The issue opens in a really shocking way: Jonah is getting beaten up in the desert. Not like losing a fight, but just getting pummeled, completely unable to fight back. Hex throws more quips than fists, attempting to throw his attacker into a frenzy, but this guy is way too focused. You see, because of Jonah, this man lost everything, but Jonah isn't actually sure what he did. And he really doesn't care.

The sheriff who's beating Jonah down explains his motives, and it's a really great story filled with shades of grey. You feel for the man, because even though he's not completely absolved of blame, he has the best interest of his town and son in mind.

This book is a bastion of characterization. Though the sheriff is a one-off foe, he's more fully developed than many of the already established characters in comics today. He has every right to feel the way he does, and though attempting to murder Hex may be a step too far, that's why he's a villain. Hex, seen as the troublemaking, mysterious stranger, is handled beautifully throughout the whole issue. He's just on the periphery, and the issue is fine that way.

My only complaint is the way the book looks. It has a very stylized feel. There are too many lines on the faces of the important characters, but background characters look like they were ripped straight from the pages of Archie. It's jarring and supremely off-putting. The scenes with the sheriff beating Hex are very nicely done, but calmer scenes look scratchy and rushed. The colors, however, were painstakingly laid on the page, and it shows.

In the end, this is a great story, but the look is just so crippling. Flip through it.

Marvels: Eye of the Camera #1
Publisher: Marvel
Released: 02 December 2008
Writer: Kurt Busiek
Artist: Jay Anacleto
Colorist: Brian Haberlin
Letterer: Richard Starkings and Comicraft
Cover: Jay Anacleto

Review: drqshadow
In Marvels: Eye of the Camera, we catch up with Phil Sheldon, the unassuming leading man of Marvels. A photojournalist in every sense of the word, Sheldon is always on the job and the action always seems to gravitate toward him. He's always in the right place at the right time with a camera on his hip and an itchy trigger finger.

Although Ross is occupied elsewhere, writer Kurt Busiek has returned to the property he co-created nearly 15 years ago. His familiarity with both the characters and, perhaps more importantly, the tone and subject matter, cannot be overstated. I can't imagine this series working nearly as well under another writer's watch. And although the original Marvels covered a wide array of crucial moments in the publisher's timeline, there's no shortage of good material to burn in the follow-up. This month, for example, we're looking at the moment the floodgates opened, when the Fantastic Four held their first press conference and the flow of new heroes burst forth like a blast of water from the fire hose. It's a natural story to tell, one that will be welcomed by fans of the original, but it's missing the fire that made its first run so compelling.

Artist Jay Anacleto wisely doesn't try to match the efforts of his famed predecessor. Even after all this time, there isn't anyone quite like Alex Ross. And though Anacleto does adopt a style that vaguely mimics the painter, he injects enough originality to avoid a direct comparison. Problem is, the new artist's work isn't strong enough to make readers forget about what had come before.

A big part of what made the original Marvels work was its tremendous visuals, which jumped right off the page and into our world. They were sharp and colorful, but mostly relatable. The very concept of a pedestrian perspective into a superhuman world banks entirely on the power of the book's illustrations, and despite his best efforts that's just something Jay Anacleto isn't able to deliver here. His characters don't feel natural; the world they occupy is washed out and short on contrast. Everything is painted over with the same shade of soft, muted grey, like the entire country is dozing off. Rather than enhancing the ordinary, he's muted the incredible.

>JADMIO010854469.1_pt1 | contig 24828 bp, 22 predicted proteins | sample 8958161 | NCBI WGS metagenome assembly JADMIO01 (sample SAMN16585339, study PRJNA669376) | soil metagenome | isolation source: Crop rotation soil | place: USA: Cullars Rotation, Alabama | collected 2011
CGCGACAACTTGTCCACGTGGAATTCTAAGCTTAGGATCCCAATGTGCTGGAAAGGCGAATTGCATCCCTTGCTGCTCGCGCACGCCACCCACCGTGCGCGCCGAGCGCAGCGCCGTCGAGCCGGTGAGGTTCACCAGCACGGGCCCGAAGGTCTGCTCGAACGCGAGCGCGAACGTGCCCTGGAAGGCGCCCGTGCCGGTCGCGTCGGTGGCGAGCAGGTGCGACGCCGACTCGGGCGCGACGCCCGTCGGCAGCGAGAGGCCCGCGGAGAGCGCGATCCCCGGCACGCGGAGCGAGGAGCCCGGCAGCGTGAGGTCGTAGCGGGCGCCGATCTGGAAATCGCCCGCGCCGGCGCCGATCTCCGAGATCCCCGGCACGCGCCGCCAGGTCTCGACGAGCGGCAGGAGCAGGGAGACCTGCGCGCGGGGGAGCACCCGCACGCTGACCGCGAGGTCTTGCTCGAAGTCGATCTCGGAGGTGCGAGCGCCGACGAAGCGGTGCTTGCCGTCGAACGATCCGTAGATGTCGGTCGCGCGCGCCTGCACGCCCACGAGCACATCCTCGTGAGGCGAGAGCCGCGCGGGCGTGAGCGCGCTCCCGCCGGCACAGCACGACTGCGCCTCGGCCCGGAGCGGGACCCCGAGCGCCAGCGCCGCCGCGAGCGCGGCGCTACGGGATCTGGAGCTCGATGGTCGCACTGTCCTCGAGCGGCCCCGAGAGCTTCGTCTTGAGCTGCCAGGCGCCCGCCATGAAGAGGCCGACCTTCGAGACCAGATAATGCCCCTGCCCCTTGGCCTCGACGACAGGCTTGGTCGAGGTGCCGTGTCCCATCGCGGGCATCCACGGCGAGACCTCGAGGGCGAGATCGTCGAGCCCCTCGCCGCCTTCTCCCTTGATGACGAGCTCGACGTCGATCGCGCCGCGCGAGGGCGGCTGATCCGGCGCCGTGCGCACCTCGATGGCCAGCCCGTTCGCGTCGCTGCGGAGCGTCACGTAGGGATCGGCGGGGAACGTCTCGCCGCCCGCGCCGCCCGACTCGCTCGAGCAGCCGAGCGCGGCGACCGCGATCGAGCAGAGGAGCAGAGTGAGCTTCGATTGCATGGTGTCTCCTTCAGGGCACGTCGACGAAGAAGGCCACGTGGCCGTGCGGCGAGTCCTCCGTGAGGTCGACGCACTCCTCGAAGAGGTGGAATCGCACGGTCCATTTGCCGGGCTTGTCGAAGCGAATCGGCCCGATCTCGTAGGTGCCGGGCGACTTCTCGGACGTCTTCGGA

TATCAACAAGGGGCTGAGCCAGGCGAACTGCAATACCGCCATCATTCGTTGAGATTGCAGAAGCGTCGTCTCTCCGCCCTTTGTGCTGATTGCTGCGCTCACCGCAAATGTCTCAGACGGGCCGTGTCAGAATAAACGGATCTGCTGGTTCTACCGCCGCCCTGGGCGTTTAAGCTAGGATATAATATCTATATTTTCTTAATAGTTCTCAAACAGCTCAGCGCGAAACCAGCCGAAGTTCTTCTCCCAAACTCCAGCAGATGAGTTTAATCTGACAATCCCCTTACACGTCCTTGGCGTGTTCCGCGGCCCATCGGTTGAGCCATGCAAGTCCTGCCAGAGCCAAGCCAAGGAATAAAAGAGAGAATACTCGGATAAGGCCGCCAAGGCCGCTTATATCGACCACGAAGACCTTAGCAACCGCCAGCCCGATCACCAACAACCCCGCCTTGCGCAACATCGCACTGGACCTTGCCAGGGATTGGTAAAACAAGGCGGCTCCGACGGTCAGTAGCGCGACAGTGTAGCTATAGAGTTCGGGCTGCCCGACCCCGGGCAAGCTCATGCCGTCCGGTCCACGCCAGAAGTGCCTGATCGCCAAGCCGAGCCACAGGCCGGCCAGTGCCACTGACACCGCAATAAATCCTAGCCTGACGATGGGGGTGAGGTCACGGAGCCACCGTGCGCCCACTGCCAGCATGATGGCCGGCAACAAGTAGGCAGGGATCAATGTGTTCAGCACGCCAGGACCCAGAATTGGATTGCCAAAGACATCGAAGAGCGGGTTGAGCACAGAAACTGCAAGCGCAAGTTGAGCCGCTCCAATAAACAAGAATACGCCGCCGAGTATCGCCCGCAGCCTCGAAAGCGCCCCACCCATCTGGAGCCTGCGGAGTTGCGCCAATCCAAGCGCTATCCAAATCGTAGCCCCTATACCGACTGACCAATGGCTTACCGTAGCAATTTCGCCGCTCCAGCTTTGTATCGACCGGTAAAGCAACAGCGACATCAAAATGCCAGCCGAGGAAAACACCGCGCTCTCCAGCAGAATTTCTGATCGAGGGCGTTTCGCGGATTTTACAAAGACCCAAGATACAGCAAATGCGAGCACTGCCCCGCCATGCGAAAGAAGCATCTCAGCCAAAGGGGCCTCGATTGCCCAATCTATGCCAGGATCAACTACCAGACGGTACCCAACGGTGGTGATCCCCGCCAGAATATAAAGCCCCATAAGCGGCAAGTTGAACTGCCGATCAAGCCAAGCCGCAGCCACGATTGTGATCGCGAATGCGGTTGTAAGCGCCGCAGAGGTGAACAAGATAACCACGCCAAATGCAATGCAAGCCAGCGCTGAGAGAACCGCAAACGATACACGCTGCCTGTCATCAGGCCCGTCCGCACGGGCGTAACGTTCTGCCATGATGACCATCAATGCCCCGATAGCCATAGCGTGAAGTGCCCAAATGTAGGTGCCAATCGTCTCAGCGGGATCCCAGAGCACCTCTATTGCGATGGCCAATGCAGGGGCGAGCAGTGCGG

As a direct continuation, Eye of the Camera is suitable. It touches the same bases, asks similar questions and retains the sense of wonder. It's every bit the spiritual successor I have to think it was intended to be, but it's almost too much of the same thing. When the original series landed, it was like nothing we'd ever seen before: a human perspective into a traditionally superhuman world. Now, years later, it's not quite as original or endearing. Borrow it.

Punisher MAX X-Mas Special
Publisher: Marvel / MAX
Released: 02 December 2008
Writer: Jason Aaron
Artist: Roland Boschi
Colorist: Daniel Brown
Letterer: VC's Cory Petit
Cover: Chris Bachalo

Review: Damien Wilkens
When one thinks of Christmas specials, the first images to pop into your head are likely really poor Claymation and boring Charlie Brown movies, not Frank Castle shoving a knife into Santa's kidney. I know they've done this sort of thing before, but is there really a more useless idea for a comic book? (Well, yes, but that's not the point. The point here is that you're being expected to pay for this.)

Regular readers know that I love The Punisher. I gush about it almost every time I'm asked to review it. That said, The Punisher is very much the Taco Bell of comic books: sometimes those ingredients are fresh, delicious and leave you wanting more, but occasionally you'll stumble in late at night and the guy making your burrito hasn't changed the meat since noon. Try and guess which book showed up here.

Two mob families are competing for turf in the city, and one of the groups is almost completely wiped out thanks to Frank Castle. The only remaining target is an expected baby that will continue the family legacy. So dozens of mobsters are hired to kill a newborn, because for some reason they can't just wait a few months when maybe the parents aren't, say, in a public place like the hospital. And what does any of this have to do with Christmas? This book is every bad crime movie jammed into one package; people can be shot in the head from 100 yards away with a handgun, everyone turns on everyone and a million people die without the police ever once getting involved. If that wasn't clichéd enough, there's a villain playing golf indoors. I shit you not. The only thing missing is a dramatic helicopter escape, and a plucky young sidekick with a golden movie ticket.